In another blog post I talked about how to control file permissions but I never talked about users and groups. In linux users groups and passwords are stored in files. You can directly modify these files but it’s a better idea to use the built in commands.
Users information is stored in /etc/passwd in the following format (fields seperated by :):
bob:x:3002:302:Bob Bobo's account:/home/bob:/bin/bash
- Username: It is used when user logs in. It should be between 1 and 32 characters in length.
- Password: An x character indicates that encrypted password is stored in /etc/shadow file.
- User ID (UID): Each user must be assigned a user ID (UID). UID 0 (zero) is reserved for root and UIDs 1-99 are reserved for other predefined accounts. Further UID 100-999 are reserved by system for administrative and system accounts/groups.
- Group ID (GID): The primary group ID (stored in /etc/group file)
- User ID Info: The comment field.
- Home directory: The absolute path to the directory the user will be in when they log in. If this directory does not exists then users directory becomes /
- Command/shell: The absolute path of a command or shell (/bin/bash). Typically, this is a shell. Please note that it does not have to be a shell.
Users actual password is stored in /etc/shadow in the following format:
1. User name : It is your login name 2. Password: It your encrypted password. 3. Last password change (lastchanged): Days since Jan 1, 1970 that password was last changed 4. Minimum: The minimum number of days required between password changes i.e. the number of days left before the user is allowed to change his/her password 5. Maximum: The maximum number of days the password is valid (after that user is forced to change his/her password) 6. Warn : The number of days before password is to expire that user is warned that his/her password must be changed 7. Inactive : The number of days after password expires that account is disabled 8. Expire : days since Jan 1, 1970 that account is disabled i.e. an absolute date specifying when the login may no longer be used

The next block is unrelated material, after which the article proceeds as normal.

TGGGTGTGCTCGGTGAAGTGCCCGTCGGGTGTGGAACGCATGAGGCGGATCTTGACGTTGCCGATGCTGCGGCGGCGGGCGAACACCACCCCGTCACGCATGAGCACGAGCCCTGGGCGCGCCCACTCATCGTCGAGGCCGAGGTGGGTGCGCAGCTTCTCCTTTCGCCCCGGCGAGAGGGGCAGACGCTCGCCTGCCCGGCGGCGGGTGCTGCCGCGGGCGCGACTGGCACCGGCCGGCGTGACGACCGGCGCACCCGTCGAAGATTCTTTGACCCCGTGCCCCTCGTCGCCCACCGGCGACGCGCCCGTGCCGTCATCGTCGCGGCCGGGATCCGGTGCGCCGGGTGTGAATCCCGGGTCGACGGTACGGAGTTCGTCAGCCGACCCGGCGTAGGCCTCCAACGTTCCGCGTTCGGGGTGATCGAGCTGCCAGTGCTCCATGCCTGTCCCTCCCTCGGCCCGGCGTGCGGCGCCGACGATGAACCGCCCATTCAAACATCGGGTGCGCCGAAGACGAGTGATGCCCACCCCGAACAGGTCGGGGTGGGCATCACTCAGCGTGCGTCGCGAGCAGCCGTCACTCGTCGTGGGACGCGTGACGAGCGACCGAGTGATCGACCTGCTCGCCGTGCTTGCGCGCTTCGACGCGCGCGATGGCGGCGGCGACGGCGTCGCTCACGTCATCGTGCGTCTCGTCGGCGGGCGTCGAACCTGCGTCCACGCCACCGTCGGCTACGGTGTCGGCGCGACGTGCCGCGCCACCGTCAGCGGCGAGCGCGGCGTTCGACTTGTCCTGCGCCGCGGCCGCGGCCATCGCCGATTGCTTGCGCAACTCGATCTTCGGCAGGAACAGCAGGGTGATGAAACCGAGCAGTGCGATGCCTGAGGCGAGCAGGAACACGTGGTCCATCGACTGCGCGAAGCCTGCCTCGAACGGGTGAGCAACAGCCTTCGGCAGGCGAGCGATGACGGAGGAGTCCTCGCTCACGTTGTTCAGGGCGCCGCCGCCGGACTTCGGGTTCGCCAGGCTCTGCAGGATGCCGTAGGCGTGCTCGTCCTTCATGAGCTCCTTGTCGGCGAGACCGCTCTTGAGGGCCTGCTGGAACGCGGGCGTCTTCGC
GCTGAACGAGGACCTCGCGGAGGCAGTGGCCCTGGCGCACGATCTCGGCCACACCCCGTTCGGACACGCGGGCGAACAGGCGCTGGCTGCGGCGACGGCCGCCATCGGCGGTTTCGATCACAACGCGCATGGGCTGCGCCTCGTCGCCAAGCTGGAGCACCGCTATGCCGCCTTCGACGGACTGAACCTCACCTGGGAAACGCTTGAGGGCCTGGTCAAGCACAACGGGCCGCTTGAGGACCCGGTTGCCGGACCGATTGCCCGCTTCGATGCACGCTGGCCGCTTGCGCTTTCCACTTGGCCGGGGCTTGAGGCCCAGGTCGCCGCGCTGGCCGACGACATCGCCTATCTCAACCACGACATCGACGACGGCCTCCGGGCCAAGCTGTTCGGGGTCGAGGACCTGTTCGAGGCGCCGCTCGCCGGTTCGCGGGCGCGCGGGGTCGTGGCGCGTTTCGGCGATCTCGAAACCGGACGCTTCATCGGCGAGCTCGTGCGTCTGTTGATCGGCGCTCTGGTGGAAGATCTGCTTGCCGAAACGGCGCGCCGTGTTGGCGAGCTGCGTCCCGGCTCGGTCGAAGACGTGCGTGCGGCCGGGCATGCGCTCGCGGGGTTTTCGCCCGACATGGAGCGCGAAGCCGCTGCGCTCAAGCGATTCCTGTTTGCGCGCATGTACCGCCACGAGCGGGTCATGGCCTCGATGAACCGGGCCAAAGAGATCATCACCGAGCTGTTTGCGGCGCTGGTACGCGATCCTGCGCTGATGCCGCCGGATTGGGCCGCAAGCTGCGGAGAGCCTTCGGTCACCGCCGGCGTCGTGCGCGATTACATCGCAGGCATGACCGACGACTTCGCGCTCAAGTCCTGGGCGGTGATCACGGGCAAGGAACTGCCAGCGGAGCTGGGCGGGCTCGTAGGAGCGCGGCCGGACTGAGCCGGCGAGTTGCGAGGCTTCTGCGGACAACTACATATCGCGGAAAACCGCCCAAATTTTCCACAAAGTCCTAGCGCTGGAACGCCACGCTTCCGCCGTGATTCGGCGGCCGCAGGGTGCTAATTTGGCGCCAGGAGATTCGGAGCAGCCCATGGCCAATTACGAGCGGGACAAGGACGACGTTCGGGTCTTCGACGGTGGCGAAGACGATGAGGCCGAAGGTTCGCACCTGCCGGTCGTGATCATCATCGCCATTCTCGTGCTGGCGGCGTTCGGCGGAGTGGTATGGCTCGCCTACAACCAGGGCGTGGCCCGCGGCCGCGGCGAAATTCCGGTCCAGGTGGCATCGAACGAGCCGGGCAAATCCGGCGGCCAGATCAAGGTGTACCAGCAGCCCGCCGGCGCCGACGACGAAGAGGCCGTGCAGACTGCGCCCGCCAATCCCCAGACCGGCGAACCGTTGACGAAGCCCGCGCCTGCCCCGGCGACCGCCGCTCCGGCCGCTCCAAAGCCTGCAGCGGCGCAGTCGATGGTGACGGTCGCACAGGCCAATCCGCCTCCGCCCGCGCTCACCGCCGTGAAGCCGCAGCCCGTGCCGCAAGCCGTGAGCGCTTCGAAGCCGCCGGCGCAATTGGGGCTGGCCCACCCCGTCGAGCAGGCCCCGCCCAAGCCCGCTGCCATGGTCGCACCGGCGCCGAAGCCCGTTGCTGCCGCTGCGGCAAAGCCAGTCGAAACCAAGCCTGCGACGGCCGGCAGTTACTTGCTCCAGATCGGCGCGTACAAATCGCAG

The groups are stored in /etc/group (your Primary group will not show up here that’s in /etc/passwd)
power_users:x:3009:bob,tom,bill 1. group_name: It is the name of group. 2. Password: Generally password is not used, hence it is empty/blank. 3. Group ID (GID): Each user must be assigned a group ID. 4. Group List: It is a list of user names of users who are members of the group. The user names, must be separated by commas.
So now how to we interact with these:
To add a user … useradd :
useradd -u 3002 -d /home/bill -m -c "Bill Thomas" -s /bin/bash -G 3002 bill (-u uid)(-d home dir -m to create)(-c comment)(-s shell)(-G primary group)
To delete a user:
This will not delete their home directory you have to do this manually.
To add a group:
groupadd -g 4021 name (-g group id)
To delete a group
To add a user to a group as primary group (When you create a file it will be group owned by your primary group)
usermod -G gid username_or_uid
To add a user to a group as a secondary group (user has permissions but does not create files as this group)
usermod -g gid username_or_uid
To change your new users password just type the following